It was slowly but steadily moving backwards, downwind. Closer to us.
“Why does this shit always happen in the middle of the night?” Issac looked like he’d been sound asleep and his t-shirt was on inside out. “All right, who’s coming with me to rescue that boat?” He didn’t wait for responses before climbing down into the dinghy which was tied up at our stern. Christine and Martin followed him into the inflatable and when they were aboard he cast off and fired up the outboard. They sped over to the troublesome boat, which had now passed the vessel it had hit and was moving toward us.
“You guys grab some fenders and get ready to fend off if it gets close.” Mat handed out the tubular bumpers and the rest of us stationed ourselves along the side of the Bucket where it looked like the other boat might make contact.
“Just hang the fender over the side,” Tulia said, showing me what to do. “Whatever you do, keep your hands and arms from getting between the boats. Better to lose some paint than a finger, okay?”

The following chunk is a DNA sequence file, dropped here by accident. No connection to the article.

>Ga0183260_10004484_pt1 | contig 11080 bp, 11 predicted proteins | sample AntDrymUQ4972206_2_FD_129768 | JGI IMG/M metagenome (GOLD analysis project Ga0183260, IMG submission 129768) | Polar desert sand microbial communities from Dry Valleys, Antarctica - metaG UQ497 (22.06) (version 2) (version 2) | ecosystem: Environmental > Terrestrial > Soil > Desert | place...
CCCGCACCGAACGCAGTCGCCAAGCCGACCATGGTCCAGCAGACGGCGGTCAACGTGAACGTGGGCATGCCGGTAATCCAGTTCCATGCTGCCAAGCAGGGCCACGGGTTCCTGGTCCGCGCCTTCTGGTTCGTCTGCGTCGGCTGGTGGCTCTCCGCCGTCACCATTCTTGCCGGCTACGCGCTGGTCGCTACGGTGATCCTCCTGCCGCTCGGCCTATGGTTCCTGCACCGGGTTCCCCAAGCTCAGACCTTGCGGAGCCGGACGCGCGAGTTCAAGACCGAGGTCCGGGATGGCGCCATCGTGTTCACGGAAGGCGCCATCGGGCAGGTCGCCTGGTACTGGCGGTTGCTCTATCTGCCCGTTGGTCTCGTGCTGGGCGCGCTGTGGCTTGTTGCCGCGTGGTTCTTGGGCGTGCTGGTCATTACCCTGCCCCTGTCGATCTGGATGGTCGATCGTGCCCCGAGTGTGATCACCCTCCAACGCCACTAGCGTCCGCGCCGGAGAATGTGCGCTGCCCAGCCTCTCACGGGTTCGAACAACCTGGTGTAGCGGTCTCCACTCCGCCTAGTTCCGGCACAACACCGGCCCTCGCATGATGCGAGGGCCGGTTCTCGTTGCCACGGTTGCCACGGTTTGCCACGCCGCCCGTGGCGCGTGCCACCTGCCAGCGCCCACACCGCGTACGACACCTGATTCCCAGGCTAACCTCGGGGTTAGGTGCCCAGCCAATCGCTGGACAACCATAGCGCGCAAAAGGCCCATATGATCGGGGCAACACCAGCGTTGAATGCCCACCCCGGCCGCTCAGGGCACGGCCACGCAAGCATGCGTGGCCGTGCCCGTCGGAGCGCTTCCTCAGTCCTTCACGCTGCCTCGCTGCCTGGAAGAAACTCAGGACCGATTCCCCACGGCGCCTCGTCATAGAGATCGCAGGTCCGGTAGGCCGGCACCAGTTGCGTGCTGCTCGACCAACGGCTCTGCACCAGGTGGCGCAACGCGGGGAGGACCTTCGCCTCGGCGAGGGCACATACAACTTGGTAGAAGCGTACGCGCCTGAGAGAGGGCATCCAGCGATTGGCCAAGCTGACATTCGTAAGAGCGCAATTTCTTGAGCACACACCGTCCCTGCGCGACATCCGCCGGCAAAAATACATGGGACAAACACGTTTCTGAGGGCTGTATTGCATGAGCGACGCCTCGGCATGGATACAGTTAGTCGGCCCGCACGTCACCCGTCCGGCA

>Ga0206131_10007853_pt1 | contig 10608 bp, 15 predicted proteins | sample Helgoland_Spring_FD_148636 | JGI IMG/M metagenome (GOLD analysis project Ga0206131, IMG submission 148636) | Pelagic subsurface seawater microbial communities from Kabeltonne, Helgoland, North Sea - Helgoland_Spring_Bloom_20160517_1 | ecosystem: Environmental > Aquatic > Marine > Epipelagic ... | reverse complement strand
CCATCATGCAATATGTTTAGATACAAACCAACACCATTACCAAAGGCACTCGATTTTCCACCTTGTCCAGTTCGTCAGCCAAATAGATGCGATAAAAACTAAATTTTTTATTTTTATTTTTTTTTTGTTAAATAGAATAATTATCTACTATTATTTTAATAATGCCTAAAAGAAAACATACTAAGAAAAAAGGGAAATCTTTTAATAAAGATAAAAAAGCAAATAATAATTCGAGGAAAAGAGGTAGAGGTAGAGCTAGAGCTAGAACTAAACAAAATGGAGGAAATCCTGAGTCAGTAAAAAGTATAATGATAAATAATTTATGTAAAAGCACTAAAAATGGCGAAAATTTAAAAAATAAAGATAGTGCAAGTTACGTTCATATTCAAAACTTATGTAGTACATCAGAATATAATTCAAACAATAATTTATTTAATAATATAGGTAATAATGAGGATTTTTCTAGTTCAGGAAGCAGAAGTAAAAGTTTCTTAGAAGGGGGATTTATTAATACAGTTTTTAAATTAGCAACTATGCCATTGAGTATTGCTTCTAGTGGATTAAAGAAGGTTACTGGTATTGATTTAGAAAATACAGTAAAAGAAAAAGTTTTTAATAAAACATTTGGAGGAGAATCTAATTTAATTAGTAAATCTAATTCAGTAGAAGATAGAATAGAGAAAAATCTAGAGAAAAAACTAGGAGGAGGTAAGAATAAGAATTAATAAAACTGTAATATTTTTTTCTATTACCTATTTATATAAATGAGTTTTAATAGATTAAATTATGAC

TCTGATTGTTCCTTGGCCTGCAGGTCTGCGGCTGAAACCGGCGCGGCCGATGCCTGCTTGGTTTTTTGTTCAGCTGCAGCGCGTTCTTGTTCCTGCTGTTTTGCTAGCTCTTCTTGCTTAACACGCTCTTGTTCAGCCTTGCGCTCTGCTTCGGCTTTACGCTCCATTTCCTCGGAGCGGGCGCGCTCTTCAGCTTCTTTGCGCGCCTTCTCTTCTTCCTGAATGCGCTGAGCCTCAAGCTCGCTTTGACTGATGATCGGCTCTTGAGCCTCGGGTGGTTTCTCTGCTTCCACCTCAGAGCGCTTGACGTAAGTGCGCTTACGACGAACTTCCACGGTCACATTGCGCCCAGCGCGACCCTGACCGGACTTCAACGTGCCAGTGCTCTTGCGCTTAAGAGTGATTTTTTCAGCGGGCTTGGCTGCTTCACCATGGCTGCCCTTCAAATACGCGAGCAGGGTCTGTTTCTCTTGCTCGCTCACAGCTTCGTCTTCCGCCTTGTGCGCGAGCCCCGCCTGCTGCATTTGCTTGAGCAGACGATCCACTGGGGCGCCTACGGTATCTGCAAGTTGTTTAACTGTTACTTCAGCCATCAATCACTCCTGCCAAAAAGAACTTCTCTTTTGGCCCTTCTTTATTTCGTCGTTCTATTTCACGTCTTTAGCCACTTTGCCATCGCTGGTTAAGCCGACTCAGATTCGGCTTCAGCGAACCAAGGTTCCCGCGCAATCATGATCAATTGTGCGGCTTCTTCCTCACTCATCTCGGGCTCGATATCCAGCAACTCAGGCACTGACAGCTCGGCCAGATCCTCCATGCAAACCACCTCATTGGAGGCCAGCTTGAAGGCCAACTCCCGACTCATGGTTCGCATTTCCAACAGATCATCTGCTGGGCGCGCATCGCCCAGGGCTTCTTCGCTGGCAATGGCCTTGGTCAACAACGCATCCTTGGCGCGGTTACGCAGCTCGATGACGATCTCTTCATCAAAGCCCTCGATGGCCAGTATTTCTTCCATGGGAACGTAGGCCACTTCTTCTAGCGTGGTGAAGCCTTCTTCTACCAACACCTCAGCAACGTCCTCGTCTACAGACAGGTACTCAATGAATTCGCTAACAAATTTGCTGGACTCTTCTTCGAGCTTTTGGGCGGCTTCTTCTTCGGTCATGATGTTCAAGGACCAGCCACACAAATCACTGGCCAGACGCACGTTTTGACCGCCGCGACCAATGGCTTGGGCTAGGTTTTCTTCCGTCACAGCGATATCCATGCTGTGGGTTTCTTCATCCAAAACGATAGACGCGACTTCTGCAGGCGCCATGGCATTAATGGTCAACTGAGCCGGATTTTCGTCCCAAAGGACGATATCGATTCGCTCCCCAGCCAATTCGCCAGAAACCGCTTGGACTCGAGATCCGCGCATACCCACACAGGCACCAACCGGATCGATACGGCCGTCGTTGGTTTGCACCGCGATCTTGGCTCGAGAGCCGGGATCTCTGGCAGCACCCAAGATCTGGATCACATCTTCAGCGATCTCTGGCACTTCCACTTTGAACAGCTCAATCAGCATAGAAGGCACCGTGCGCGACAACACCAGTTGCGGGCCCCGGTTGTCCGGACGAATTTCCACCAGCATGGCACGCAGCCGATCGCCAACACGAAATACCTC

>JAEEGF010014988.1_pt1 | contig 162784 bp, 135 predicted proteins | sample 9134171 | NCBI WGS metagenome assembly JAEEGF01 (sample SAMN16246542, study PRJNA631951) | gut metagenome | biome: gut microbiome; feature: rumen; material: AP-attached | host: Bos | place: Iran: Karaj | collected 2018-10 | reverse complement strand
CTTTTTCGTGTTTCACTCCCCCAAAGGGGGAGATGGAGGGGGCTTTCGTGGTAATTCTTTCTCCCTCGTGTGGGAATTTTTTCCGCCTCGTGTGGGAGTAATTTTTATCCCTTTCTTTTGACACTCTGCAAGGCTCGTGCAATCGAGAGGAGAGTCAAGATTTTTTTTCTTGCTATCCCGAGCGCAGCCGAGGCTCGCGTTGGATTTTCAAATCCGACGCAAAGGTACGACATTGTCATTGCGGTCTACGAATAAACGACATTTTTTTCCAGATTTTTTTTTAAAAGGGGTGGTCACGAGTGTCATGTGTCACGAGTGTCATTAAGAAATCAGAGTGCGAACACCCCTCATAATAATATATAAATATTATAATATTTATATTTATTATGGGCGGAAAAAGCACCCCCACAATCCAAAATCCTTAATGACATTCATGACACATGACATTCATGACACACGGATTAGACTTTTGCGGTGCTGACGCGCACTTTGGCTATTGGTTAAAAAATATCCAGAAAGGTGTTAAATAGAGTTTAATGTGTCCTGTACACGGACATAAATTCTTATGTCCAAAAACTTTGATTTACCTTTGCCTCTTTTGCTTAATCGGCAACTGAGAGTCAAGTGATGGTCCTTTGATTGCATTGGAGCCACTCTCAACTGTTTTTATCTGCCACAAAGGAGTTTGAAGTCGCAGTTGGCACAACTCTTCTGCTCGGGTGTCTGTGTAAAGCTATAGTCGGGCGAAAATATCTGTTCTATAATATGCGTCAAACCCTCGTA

“Okay.” I readjusted my grip on the line attached to the fender and stared at the slow-moving boat approaching us. I saw Isaac tie the dinghy to its stern and the three of them climbed aboard. It felt wrong to board another boat without permission, but there didn’t seem to be any signs of life aboard and something had to be done. If it kept going it would bump off of us, but worse still, it could end up on the rocks that loomed astern of us if they didn’t get it re-anchored.
There wasn’t anything I could do as I watched, but my whole body was tense, waiting for something to happen. Time slowed to a crawl as I saw the shadowy figures of Isaac, Christine and Martin struggling with the other boat’s anchor and chain, finally getting it redeployed and halting the boat’s slide downwind toward us.
“Jeez, that’s close,” Tulia said, her voice snapping me out of my tunnel vision.
“Yeah,” Mat said. “Let’s get these fenders tied on just on case.” I fumbled with the line, tying the knot several times before I finally got it right. “Good job,” Mat said quietly as she passed her hand over my knot. “Thanks for the help.”
“What’s going to happen now?”